It also means that we never disable any part of the immune system for some imagined quick gain, such as quickly getting a feature into customers hands. By letting the full immune system work for us, the amount of waste and re-work such as working on the wrong thing, fixing bugs and similar, will be far less than without an immune system, allowing us to delight our customers faster yet safer than we otherwise could.
An immune system for businesses is never just tests, or just monitoring, but multiple systems that on their own or in concert can take appropriate actions, such as blocking further code commit as a result of a failing test, or even roll back the latest commit, or critical values in monitoring can start new instances, start throttling traffic or roll back the latest production deployment.
A well crafted immune system can even have difference mechanisms acting in concert or having them affecting each others’ responses. An example of this cold be a monitoring system that will auto scale at a lower limit for response times as it detects a larger number of new customers, all to ensure new customers get the smoothest possible experience.
Self learning and evolving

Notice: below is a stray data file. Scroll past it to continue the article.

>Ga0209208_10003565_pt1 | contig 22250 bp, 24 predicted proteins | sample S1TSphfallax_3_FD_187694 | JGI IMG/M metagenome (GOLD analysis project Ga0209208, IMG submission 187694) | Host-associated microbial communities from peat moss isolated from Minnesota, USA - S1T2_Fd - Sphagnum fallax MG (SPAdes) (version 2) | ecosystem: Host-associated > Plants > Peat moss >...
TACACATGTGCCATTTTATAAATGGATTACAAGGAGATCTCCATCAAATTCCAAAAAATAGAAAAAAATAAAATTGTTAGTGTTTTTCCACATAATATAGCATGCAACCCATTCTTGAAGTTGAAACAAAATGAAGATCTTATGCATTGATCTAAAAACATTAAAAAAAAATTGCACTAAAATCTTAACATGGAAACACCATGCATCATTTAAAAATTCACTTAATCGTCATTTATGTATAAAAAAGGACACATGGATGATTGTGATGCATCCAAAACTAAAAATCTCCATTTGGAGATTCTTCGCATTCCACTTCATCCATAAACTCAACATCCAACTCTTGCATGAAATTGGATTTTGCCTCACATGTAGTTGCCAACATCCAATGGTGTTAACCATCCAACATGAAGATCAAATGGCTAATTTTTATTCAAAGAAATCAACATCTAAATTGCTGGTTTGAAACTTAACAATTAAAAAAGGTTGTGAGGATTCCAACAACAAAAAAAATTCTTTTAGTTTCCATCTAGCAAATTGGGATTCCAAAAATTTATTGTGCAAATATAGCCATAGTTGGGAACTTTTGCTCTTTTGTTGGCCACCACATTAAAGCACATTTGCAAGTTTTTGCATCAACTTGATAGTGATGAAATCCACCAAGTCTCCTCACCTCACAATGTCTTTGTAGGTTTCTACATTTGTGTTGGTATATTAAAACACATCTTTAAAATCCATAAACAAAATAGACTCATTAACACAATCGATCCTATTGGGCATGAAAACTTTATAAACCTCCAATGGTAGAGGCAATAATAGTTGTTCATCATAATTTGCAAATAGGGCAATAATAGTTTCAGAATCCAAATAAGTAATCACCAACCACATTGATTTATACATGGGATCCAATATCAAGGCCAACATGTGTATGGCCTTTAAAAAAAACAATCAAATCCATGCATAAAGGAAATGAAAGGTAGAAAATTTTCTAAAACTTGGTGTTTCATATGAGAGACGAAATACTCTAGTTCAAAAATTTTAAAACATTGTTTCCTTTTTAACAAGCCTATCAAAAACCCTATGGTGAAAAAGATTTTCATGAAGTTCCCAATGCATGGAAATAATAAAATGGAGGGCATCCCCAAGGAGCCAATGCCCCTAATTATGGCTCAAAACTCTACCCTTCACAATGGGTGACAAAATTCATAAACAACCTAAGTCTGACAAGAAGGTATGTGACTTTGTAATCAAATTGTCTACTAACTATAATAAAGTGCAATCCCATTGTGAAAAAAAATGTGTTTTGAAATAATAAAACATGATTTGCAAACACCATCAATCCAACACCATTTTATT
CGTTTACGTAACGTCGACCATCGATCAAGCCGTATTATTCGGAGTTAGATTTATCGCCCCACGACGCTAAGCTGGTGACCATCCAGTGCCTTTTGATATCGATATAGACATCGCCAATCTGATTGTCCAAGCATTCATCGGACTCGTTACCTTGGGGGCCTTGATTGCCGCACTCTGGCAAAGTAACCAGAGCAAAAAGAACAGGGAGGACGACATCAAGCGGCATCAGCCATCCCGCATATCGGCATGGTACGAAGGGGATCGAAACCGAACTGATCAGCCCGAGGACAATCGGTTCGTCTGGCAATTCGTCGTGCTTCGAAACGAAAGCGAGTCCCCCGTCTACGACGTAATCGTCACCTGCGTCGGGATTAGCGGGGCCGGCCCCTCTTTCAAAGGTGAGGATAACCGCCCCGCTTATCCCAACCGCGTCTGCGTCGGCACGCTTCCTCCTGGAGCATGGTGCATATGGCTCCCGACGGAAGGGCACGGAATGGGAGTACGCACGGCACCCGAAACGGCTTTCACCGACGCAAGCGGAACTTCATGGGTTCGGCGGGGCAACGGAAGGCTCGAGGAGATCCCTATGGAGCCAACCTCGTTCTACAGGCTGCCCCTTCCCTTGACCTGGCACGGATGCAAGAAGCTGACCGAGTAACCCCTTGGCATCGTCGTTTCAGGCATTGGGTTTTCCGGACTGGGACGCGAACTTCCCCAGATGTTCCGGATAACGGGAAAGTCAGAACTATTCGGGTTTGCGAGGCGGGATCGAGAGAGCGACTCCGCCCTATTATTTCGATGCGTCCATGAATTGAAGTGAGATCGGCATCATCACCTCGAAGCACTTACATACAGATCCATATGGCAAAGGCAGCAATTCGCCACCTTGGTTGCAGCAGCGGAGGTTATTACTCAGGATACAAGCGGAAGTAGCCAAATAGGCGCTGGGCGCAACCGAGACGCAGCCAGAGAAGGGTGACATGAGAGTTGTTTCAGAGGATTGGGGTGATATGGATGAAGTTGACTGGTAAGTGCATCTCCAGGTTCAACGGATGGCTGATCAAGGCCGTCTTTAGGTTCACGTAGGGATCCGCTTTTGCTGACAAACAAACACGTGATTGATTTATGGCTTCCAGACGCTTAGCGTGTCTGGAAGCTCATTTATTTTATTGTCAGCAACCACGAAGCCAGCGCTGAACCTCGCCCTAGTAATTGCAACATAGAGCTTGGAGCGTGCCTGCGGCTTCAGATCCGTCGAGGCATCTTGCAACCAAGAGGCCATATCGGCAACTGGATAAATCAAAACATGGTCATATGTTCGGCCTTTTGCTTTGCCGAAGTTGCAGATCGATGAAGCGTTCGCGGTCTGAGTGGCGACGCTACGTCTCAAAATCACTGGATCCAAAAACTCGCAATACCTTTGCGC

The human immune system is always evolving and learns about new pathogens and how to combat them, without conscious or deliberate involvement from us, with the exception of the teaching we do in the form of vaccinations.
There is research with the ultimate goal of emulating some of this capability in software systems using Machine Learning, and and we will explore some of the more promising implementations in later installments. Current applications of self learning is more about automatically adjusting thresholds for when to scale up clusters, or finding the connection between response times and user activities and thus user experience. Attempts are also being made to auto-generate tests based on detected failures, but such techniques are far from being mainstream.